By: Michael Crooks
Queen Elizabeth II, the beloved British Monarch who for more than seven decades served the people of the United Kingdom, its Realms, and the Commonwealth, has died aged 96.
The Queen passed away at Balmoral Castle, in the Scottish Highlands, it was announced at 6.30pm London time (3.30am AEST), sparking scenes of mourning throughout the world.
Buckingham Palace said: “The Queen died peacefully at Balmoral this afternoon. The King and The Queen Consort will remain at Balmoral this evening and will return to London tomorrow,” referring to the new King Charles III, who automatically became sovereign upon the Queen’s death.
Tributes have poured in from world leaders, and flowers have flooded the gates outside her British residences, including Buckingham Palace and Windsor Castle.
Queen Elizabeth II leaves behind a legacy of courage, hope and stoic leadership that will continue to inspire people across the globe.
The Monarch will also be remembered for her commitment to her faith in Christianity, which she proudly spoke of each year in her annual Christmas message.
“Billions of people now follow Christ’s teaching and find in him the guiding light for their lives,” Her Majesty said in her 2016 Christmas broadcast.
“I am one of them because Christ’s example helps me see the value of doing small things with great love.”
Indeed, love – for her family, for the British people – was the thread of Queen Elizabeth’s storied and celebrated life.
Born on April 21, 1926 to the Duke and Duchess of York (later King George VI and Queen Elizabeth The Queen Mother), Princess Elizabeth Alexandra Mary Windsor had little prospect of ever becoming Queen, given her father was second in line to the throne.
However, when her uncle King Edward VIII abdicated in 1936 to marry American socialite Wallis Simpson, her father took the throne and Elizabeth became the heir apparent.
In 1947, the future Queen Princess Elizabeth married Lieutenant Philip Mountbatten of the Royal Navy, who was her distant cousin and was formerly the Prince of Greece and Denmark.
They would have four children: Prince Charles in 1948, Princess Anne in 1950, Prince Andrew in 1960, and Prince Edward in 1964.
“Devoted to your Service”
Princess Elizabeth was in Kenya during a royal tour in 1952 when she learned her father had died, after a battle with illness. At the age of 26, Elizabeth had ascended to the throne.
“I declare before you all that my whole life whether it be long or short shall be devoted to your service,” the newly minted Queen Elizabeth II said in a speech at the time.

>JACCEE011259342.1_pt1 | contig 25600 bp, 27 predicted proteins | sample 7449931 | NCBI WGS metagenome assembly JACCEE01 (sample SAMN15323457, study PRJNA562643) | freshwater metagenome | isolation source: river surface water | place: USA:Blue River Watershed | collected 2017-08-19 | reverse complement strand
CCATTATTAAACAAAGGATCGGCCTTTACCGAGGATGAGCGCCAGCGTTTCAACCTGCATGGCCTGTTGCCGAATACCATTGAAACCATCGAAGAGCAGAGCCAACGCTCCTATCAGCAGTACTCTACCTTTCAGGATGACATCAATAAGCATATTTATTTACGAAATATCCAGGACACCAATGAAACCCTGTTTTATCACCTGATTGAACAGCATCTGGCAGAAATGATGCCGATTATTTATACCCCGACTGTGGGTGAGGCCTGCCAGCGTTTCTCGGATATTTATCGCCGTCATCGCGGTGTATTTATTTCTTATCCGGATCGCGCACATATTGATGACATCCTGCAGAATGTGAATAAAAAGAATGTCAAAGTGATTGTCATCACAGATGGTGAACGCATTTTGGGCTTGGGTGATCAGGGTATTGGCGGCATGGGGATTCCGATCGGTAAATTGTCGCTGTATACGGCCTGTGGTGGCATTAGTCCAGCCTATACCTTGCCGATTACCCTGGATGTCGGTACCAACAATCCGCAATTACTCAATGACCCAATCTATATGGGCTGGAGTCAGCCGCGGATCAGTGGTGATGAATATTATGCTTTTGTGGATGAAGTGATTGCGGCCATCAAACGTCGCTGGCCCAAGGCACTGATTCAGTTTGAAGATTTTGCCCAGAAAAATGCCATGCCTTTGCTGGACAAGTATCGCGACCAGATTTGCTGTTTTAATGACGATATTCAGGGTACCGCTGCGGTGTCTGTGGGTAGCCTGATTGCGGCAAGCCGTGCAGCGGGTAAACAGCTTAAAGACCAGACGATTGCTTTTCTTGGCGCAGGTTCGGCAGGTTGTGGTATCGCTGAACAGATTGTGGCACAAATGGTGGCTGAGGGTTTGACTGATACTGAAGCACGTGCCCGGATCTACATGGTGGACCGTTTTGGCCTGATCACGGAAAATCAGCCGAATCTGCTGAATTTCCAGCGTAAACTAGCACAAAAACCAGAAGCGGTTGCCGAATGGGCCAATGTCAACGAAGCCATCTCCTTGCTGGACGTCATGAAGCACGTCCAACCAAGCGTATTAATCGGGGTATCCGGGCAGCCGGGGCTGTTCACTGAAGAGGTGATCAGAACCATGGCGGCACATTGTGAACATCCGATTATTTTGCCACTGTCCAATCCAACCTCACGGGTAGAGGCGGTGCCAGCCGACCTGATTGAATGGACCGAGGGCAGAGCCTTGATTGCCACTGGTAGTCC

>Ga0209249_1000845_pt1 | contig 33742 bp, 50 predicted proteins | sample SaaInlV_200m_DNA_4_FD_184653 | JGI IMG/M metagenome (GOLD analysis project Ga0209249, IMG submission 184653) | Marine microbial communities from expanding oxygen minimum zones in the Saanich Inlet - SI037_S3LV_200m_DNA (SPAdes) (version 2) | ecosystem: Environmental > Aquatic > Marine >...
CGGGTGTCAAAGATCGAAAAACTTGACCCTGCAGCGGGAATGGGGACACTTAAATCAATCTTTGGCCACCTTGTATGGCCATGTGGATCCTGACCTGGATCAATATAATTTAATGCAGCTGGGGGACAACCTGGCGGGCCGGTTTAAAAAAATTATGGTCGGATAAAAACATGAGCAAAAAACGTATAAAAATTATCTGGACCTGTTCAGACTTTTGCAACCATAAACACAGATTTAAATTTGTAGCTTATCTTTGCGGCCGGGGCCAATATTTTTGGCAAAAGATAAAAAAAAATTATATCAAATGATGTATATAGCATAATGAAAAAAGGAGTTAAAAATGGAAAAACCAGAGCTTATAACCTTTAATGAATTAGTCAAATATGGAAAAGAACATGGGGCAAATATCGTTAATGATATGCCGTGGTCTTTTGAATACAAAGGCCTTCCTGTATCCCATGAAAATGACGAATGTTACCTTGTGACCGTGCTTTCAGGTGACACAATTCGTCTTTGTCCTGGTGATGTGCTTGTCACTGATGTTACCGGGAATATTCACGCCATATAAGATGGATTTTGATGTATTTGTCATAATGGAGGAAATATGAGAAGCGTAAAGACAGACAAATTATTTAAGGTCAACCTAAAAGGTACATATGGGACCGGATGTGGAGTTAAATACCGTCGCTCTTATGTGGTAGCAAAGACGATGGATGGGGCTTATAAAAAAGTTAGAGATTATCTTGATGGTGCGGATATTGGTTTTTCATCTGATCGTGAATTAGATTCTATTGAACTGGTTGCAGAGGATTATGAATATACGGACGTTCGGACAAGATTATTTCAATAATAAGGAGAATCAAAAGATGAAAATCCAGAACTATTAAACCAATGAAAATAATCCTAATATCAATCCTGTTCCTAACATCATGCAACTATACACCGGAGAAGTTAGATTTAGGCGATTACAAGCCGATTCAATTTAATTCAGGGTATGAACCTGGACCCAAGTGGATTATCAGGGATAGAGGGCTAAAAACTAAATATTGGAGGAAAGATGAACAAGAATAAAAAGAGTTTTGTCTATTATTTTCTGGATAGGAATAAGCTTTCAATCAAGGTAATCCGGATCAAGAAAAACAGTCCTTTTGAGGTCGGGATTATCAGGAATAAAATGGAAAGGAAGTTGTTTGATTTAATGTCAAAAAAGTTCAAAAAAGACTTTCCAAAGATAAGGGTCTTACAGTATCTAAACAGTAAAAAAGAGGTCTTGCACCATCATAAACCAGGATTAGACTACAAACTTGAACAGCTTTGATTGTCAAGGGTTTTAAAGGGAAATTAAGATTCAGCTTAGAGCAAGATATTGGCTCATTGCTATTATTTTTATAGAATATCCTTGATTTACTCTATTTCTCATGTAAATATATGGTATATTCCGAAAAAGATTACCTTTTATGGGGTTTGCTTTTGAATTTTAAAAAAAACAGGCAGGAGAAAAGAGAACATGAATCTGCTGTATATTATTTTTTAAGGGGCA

Her coronation was held at Westminster Abbey on June 2, 1953. The next year, she toured Australia and New Zealand – the first by a reigning British Monarch.
Queen of Faith
As Queen of the United Kingdom and its Commonwealth realms, Elizabeth II also became head of the Church of England. The Sovereign held the title: Defender of the Faith and Supreme Governor of the Church of England.
The title dates to the reign of King Henry VIII, who was granted the title “Defender of the Faith” in 1521 by Pope Leo X, before the King separated the English Church from Rome in 1534.
Yet though she was head of the Church of England, the Queen, who was a keen horsewoman and kept several beloved Corgis throughout her life, also honoured other faiths.
“For Christians, as for all people of faith, reflection, meditation and prayer help us to renew ourselves in God’s love, as we strive daily to become better people,” the Monarch said in 2013.
As Queen of the Commonwealth, Elizabeth II visited Australia 16 times.
“Ever since I first came here in 1954, I have watched Australia grow and develop at an extraordinary rate,” the Queen said in what would be her final visit down under in 2011.
“This country has made dramatic progress economically, in social, scientific and industrial endeavours and, above all, in self-confidence.”
Yet the Queen never interfered with Australian politics.
In 1975, after Australian Prime Minister Gough Whitlam was sacked by the Governor-General Sir John Kerr, in what became known as the Australian constitutional crisis, Speaker Gordon Scholes appealed to the Queen to step in and reverse the decision. She declined.
Death of Prince Philip
More recently, the Queen suffered her greatest loss with the death of her husband Prince Philip on April 9, 2021.
The couple had been married for 73 years.
On her 95th birthday in 2021, the Queen shared her grief.
“I have, on the occasion of my 95th birthday today, received many messages of good wishes, which I very much appreciate,” Her Majesty said in the statement.
“While as a family we are in a period of great sadness, it has been a comfort to us all to see and to hear the tributes paid to my husband, from those within the United Kingdom, the Commonwealth and around the world.”
On February 6, 2022, the Queen became the first British Monarch to celebrate a Platinum Jubilee, marking an incredible seven decades of service to the people of the United Kingdom, its Realms, and the Commonwealth.
She was already the longest reigning royal in British history, passing Queen Victoria’s reign of 63 years and 216 days in 2015.
And through all those years, the Queen, who had eight grandchildren and eight great-grandchildren, always found counsel and comfort in her faith.
“Each day is a new beginning, I know that the only way to live my life is to try to do what is right, to take the long view, to give of my best in all that the day brings, and to put my trust in God,” she said in 2002.
“Like others of you who draw inspiration from your own faith, I draw strength from the message of hope in the Christian gospel.”
Article supplied with thanks to Hope Media.